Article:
Food safety is a serious subject. I am passionate about preventing food borne illness. I have been teaching the subject to restaurants, hospitals, schools, dietary managers, nursing homes and at the college level since 1991. I am a Food Safety expert.
This is the launch of a series of food safety articles.
The first subject is on 4 Safe Methods of Thawing Foods.
There are 4 safe methods for thawing food. Following one of these methods can help prevent making your family and friends sick with a food borne illness.
1. Thaw under refrigeration.
This takes some planning. Sort out your refrigerator so you have a designated drawer on the bottom of your fridge to hold raw meats.
If you want to defrost a whole 3 pound chicken, it will take about 4 days to thaw. You need to plan a place where it can do so safely. All thawing meats should be positioned so they are not dripping onto any foods below them. Place them in containers to catch thawing juices.
Store food according to:”Swim, Walk, Fly”
- Ready to eat foods on top
- Things that swim (Including oysters, clams etc. If it comes from the water, it is considered a “swimming thing.”
- Things that walk around (On hooves and feet and have fur or hair like pork, lamb, beef, or Ostrich.)
- Things that walk around but are ground up, like ground pork or ground veal or hamburger. These get cooked to a higher temperature than steaks, chops or roasts.
- Things that fly ( Chickens, ducks, squab, quail, and even though turkeys don’t fly, they also fall into this category)
- This is based upon internal cooking temperatures which will be explained in another post. For now remember and practice
- “Swim, Walk, (Ground-up Walk),Fly”
So what happens when you don’t have the time?
2. Thaw under clean drinkable water that is 70°F or less, and either running or changed frequently.
A bowl in the sink with cold water, but not hot, is fine for thawing a package of chicken for dinner. As long as you change the water about every half hour. If water logging is a concern, place the item in a zip lock bag and place that in the water.
The water should be changed every 30 minutes.
This is not a method to use while you are at work. Why? Because the water needs to be changed every 30 minutes or lightly running so the water is exchanged as thawing occurs.
Never thaw in the sink for longer than 4 hours! That is the amount of time it takes any bacterial colonies to grow to dangerous levels.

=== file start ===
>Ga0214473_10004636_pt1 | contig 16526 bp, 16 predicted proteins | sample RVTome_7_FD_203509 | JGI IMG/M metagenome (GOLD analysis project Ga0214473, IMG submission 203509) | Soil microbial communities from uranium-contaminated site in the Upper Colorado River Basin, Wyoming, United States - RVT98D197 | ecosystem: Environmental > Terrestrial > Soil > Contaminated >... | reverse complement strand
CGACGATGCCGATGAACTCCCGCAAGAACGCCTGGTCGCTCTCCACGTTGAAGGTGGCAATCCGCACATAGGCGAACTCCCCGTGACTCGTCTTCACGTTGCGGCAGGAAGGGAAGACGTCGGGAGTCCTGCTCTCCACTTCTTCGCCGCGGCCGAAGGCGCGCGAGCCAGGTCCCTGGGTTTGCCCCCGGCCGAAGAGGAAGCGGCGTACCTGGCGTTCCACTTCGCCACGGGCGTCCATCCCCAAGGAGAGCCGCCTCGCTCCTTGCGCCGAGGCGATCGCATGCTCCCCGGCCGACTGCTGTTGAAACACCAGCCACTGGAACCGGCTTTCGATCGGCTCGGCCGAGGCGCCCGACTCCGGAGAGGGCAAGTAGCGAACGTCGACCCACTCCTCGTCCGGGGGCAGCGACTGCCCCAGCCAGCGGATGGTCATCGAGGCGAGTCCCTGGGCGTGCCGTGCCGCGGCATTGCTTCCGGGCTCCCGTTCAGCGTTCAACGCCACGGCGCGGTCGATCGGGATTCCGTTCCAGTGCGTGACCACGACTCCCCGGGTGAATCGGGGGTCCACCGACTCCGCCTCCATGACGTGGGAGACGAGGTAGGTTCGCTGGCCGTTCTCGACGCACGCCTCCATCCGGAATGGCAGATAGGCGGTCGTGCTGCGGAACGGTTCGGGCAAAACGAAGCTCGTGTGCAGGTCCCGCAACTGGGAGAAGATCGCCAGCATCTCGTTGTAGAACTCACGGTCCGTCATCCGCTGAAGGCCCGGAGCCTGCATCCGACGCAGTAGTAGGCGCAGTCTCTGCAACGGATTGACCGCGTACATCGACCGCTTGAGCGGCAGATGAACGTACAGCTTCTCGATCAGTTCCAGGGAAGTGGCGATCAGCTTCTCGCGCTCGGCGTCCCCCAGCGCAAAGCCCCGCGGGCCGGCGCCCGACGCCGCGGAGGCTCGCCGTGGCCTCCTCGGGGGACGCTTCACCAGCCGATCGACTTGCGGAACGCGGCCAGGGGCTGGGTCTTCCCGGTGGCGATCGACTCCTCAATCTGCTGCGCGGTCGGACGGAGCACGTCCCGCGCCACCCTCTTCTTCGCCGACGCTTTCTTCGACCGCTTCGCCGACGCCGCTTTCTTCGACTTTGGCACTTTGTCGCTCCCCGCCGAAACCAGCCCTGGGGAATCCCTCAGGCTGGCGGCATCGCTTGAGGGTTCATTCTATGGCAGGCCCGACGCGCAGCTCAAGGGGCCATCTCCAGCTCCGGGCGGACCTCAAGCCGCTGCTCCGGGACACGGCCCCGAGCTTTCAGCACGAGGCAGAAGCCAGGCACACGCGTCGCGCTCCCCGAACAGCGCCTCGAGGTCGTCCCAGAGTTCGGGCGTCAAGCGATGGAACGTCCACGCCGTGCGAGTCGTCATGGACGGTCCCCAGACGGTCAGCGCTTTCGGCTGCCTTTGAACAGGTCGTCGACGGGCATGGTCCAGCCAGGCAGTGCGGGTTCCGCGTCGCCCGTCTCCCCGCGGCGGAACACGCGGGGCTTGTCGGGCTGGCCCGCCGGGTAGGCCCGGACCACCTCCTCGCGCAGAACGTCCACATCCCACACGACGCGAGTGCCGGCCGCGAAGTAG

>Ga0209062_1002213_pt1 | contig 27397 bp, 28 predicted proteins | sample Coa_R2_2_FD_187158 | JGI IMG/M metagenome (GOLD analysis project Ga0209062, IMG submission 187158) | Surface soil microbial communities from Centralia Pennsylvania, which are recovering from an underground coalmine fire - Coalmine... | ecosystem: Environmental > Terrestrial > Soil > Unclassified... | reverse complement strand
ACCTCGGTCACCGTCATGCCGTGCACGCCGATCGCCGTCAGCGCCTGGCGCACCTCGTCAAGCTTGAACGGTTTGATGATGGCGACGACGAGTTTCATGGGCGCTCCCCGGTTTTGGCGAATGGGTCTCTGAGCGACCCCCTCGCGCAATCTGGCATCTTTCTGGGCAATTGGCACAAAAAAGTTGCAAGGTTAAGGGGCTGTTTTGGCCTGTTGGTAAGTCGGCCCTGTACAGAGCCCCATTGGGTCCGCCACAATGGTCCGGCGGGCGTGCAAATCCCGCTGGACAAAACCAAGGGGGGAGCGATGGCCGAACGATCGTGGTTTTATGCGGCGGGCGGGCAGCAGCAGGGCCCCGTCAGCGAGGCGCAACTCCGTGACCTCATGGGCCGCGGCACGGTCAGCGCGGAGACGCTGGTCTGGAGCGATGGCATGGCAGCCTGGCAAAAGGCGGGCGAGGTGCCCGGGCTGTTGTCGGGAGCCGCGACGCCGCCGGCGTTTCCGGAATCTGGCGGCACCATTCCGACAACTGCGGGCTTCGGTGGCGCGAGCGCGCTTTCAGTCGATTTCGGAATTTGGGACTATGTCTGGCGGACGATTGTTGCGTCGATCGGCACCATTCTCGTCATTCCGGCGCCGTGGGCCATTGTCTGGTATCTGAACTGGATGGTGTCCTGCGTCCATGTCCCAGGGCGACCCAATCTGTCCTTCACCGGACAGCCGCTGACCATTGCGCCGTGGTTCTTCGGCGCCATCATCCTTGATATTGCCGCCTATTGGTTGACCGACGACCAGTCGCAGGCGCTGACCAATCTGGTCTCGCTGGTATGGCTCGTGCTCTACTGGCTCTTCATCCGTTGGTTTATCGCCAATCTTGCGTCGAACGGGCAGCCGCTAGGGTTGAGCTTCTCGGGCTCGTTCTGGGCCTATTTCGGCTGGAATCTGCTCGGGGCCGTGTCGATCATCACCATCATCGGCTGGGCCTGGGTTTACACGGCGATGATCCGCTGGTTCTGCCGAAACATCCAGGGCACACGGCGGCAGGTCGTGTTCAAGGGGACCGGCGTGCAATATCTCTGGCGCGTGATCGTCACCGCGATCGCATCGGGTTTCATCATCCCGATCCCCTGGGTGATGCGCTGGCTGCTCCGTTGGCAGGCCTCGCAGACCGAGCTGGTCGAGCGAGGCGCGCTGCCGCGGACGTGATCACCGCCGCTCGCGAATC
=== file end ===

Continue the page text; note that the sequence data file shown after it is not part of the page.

Never, ever thaw on the counter or just left in the sink. This is a very bad and risky practice.
Keep you eye on the product, it will thaw faster than you think it will.
3. In a microwave as long as the item will be cooked immediately after thawing.
My concern here would be the quality of the item. I can’t think of anything that benefits from a run in the microwave.
But, as long as you cook the item as soon as you finish nuking it to thaw, this is considered a safe method.
Be sure to clean and sanitize the inside of the microwave after you finish thawing.
4. You can thaw food as part of the cooking process.
The best examples here are frozen vegetables into soup stock, frozen french fries into the oven or fryer oil and frozen burgers going directly onto the grill.
Again, your call on the quality issue of cooking meats from frozen. I find the texture isn’t as nice than if you thawed it under refrigeration which is my thawing method of choice.
So there you have it. 4 Safe methods to thaw foods.
This information is from ServSafe® an educational division of The National Restaurant Association (NRA). These are the best practices that are used to train food handlers in all restaurants, hospitals, nursing homes, schools and dietitians.
I have a dual role with the NRA to both teach and administer the exam for ServSafe®. Food safety is a passion of mine. No one should ever suffer an illness from food you eat.
Learn how to prevent such things from happening. Become advocates for your own food safety. If you see a bad practice, speak up!
Implement good food handling practices every time you touch food.
It really is that important.
Please let me know if you have any questions!
- Debunking Myths About Food Safety in the Home (mamanista.com)
- Is Your Food Safe?? (thedaintydietitian.wordpress.com)
- National Food Safety Education Month (joeyfortman.com)
- Safe Food Handling Tips (enfamil.com)
- National Registry for Food Safety Professionals Talks Turkey with Holiday Cooks (prweb.com)
- Food Safety Mythbusters! (rolemommy.com)